Comment and Response |

Are Active Video Games Useful in Increasing Physical Activity and Addressing Obesity in Children?—Reply

Stephen R. Smallwood, MSc1; Michael M. Morris, PhD1; Stephen J. Fallows, PhD1; John P. Buckley, PhD1
[+] Author Affiliations
1Department of Clinical Science, University of Chester, Chester, England
JAMA Pediatr. 2013;167(7):678. doi:10.1001/jamapediatrics.2013.2421.
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In Reply Bauman et al and Chaput et al raise some valuable points. At no point were we stating that gaming alone is a means of significantly influencing large swathes of the public health problem. As with all aspects of sport, structured exercise, and active or organized games of play, this form of gaming can be part of an active lifestyle and it sets the tone for game producers to always consider any contribution (regardless of how small or large) that health benefits can be gained in a fun way. Exercise psychology continually supports that where people enjoy themselves, there is a greater chance they will sustain that behavior.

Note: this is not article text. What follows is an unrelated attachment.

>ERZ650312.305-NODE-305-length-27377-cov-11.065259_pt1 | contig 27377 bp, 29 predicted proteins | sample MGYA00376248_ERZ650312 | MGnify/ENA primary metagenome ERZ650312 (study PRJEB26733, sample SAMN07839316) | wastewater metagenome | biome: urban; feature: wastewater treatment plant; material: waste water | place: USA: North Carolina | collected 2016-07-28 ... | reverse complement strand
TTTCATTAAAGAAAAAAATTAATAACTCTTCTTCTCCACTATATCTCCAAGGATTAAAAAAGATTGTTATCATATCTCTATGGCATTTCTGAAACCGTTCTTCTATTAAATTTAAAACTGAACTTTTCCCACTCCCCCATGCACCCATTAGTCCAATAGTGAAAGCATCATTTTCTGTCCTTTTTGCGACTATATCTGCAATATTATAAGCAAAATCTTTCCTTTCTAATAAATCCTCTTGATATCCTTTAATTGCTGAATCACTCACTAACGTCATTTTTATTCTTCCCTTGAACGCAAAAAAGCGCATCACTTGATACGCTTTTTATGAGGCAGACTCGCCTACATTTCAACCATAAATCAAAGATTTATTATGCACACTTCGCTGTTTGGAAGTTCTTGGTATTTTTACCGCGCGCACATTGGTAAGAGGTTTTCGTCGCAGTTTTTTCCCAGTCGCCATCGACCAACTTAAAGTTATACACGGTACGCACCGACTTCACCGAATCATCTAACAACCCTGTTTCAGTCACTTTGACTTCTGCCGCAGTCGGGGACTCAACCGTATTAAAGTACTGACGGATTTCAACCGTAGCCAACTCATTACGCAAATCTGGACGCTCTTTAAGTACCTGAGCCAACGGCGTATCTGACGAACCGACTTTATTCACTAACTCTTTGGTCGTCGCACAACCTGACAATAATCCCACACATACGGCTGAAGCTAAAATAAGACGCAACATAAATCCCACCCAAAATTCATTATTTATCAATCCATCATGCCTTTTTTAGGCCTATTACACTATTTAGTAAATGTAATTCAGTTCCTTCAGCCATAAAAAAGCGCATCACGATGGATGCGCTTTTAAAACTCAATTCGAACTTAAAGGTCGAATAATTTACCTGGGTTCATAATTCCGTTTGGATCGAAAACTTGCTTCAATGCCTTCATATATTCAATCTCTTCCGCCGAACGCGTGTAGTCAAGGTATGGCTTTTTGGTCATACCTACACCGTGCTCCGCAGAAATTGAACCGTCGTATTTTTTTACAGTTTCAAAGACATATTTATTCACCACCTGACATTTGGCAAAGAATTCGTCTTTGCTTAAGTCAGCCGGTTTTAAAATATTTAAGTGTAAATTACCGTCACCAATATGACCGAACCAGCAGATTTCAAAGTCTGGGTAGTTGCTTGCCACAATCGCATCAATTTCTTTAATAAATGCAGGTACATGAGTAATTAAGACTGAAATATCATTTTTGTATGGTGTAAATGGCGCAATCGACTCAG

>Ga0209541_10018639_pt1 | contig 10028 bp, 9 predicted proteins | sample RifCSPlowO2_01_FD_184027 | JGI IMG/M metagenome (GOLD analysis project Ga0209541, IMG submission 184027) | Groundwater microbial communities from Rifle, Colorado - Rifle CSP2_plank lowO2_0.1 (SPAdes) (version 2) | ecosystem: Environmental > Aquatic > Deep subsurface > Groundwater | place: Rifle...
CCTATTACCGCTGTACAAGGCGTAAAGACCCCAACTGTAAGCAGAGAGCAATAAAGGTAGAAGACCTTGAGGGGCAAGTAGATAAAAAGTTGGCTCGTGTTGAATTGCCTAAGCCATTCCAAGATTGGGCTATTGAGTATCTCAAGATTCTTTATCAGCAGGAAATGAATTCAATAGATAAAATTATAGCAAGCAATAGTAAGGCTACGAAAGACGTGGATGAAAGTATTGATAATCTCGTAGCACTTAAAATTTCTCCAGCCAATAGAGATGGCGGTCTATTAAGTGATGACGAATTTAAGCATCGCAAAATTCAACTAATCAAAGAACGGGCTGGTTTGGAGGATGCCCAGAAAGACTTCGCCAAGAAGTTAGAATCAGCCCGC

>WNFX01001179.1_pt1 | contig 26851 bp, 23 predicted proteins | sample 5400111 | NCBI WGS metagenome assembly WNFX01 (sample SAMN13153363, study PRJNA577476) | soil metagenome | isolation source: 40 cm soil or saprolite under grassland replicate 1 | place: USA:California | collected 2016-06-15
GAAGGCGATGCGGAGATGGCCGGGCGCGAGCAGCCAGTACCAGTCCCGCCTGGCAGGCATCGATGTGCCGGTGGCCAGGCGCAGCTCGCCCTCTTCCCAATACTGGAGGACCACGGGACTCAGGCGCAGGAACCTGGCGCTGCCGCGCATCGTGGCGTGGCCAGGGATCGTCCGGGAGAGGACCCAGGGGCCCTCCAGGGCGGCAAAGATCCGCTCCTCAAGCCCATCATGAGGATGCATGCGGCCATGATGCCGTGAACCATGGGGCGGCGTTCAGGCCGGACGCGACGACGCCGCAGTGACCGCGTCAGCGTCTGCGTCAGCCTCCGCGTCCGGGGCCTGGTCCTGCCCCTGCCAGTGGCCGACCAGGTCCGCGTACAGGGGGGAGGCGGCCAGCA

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July 1, 2013
Adrian Bauman, MBBS, MPH, PhD, FAFPHM; Rona Macniven, MSc
1School of Public Health, Sydney University, Sydney, New South Wales, Australia
JAMA Pediatr. 2013;167(7):676-677. doi:10.1001/jamapediatrics.2013.2418.
July 1, 2013
Jean-Philippe Chaput, PhD; Allana G. LeBlanc, MSc; Gary S. Goldfield, PhD; Mark S. Tremblay, PhD
1Healthy Active Living and Obesity Research Group, Children’s Hospital of Eastern Ontario Research Institute, Ottawa, Ontario, Canada
JAMA Pediatr. 2013;167(7):677-678. doi:10.1001/jamapediatrics.2013.2424.
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